Agnes Varda is happy, but not proud, of her Oscar nomination

LOS ANGELES (AP) — Documentarian Agnes Varda is not only the oldest person ever nominated for an Academy Award, she’s the first woman to receive an honorary Oscar and a competitive nomination in the same season. And while she’s quite delighted by the recognition, the 89-year-old notes that she is “not proud.”

She is so not proud that she mentions it several times during a brief telephone interview from her home in France last month after learning that “Faces Places” was nominated for best documentary feature.

“There is nothing to be proud of, but happy,” Varda said. “Happy because we make films to love. We make films so that you love the film.”

She sees herself as more modest than proud.

“I love my own work and I’ve done it for so many years, so I didn’t do it for honor or money,” she said. “My films never made money.”

Varda shares the Oscar nod with her co-director, JR, and her daughter, Rosalie Varda, who produced “Faces Places.”

The film was inspired by the elder Varda’s connection with JR, a 34-year-old street artist known for installing massive portraits on real-world landscapes: a boy peering over a border wall in Mexico, a pair of giant eyes on a pair of water tanks. The film follows the French New Wave pioneer and journeyman photographer as they travel through France, meeting people, capturing their images and talking about art.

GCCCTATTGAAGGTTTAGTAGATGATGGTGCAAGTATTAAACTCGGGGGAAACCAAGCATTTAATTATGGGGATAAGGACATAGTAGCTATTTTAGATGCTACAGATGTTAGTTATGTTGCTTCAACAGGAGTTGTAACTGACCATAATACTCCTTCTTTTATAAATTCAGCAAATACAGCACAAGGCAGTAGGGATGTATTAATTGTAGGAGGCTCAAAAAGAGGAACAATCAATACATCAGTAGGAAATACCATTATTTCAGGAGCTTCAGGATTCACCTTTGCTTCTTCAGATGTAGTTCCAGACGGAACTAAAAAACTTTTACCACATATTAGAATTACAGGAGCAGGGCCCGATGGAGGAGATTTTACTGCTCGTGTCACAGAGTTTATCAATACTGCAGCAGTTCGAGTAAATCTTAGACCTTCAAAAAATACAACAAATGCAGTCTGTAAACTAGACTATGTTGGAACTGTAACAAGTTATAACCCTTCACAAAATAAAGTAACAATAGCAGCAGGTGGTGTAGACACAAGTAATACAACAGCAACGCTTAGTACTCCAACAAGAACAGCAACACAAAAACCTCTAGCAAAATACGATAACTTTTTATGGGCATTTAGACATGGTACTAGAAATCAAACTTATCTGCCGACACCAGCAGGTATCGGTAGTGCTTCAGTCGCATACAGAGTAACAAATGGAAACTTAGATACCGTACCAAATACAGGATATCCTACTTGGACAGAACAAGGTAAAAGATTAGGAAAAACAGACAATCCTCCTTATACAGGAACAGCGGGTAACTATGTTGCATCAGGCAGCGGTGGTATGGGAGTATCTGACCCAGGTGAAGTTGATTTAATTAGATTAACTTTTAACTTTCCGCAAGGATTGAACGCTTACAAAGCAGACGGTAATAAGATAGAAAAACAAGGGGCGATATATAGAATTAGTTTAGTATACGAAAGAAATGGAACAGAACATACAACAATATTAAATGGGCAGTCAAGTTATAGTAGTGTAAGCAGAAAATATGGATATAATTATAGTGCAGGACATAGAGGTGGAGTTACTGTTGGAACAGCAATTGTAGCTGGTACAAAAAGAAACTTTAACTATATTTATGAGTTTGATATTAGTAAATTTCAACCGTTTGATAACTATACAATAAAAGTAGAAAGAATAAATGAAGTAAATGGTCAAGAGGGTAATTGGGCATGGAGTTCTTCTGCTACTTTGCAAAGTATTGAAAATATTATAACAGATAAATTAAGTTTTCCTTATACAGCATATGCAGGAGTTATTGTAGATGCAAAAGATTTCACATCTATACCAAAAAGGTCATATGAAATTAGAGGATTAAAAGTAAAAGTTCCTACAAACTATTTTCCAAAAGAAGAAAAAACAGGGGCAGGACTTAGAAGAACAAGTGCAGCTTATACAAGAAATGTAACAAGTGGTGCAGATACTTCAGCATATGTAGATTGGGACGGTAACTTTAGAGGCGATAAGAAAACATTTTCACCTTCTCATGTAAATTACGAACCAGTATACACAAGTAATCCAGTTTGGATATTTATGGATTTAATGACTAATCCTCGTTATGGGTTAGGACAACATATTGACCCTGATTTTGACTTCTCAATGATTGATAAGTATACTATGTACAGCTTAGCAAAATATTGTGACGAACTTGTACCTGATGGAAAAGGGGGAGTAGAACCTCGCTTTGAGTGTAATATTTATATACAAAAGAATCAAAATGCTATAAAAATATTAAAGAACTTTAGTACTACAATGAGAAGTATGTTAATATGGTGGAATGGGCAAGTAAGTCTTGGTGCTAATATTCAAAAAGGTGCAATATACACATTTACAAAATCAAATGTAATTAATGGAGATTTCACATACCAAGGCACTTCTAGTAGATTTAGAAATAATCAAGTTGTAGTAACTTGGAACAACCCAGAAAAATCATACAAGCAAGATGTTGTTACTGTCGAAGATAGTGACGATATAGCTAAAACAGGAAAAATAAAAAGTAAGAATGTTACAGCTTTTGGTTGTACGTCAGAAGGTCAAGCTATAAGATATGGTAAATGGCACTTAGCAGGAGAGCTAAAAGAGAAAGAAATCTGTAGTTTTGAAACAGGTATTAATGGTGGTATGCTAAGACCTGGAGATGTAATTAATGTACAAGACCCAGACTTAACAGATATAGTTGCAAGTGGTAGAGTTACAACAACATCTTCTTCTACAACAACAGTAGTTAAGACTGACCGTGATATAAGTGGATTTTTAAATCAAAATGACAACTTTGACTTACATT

Varda said they spent more than a year and a half making the film, diligently shooting one week a month.

“I could not shoot more than one week a month,” she said. “Because it leaves me tired, you know. I’m old!”

“Faces Places” was released in U.S. theaters in October.

She did not attend Monday’s luncheon for nominees, but JR made sure she was in the class photo: he brought a cardboard cutout of Varda holding a cat that he displayed on the red carpet and on the risers with the rest of the assembled nominees.

In November, Varda danced with Angelina Jolie at the film academy’s Governors Awards, where Varda received an honorary Academy Award recognizing her decades of filmmaking.

“Everyone was there in the room, so I was very welcomed and I felt very good,” she recalled of the untelevised ceremony.

The honor came with an invitation to the 90th Academy Awards on March 4, so Varda was already planning to attend with her daughter, even before they were nominated.

“But I won’t change my hair, my double-color hair,” Varda said, though no one has suggested she should. “We are happy. Nothing to be proud of.”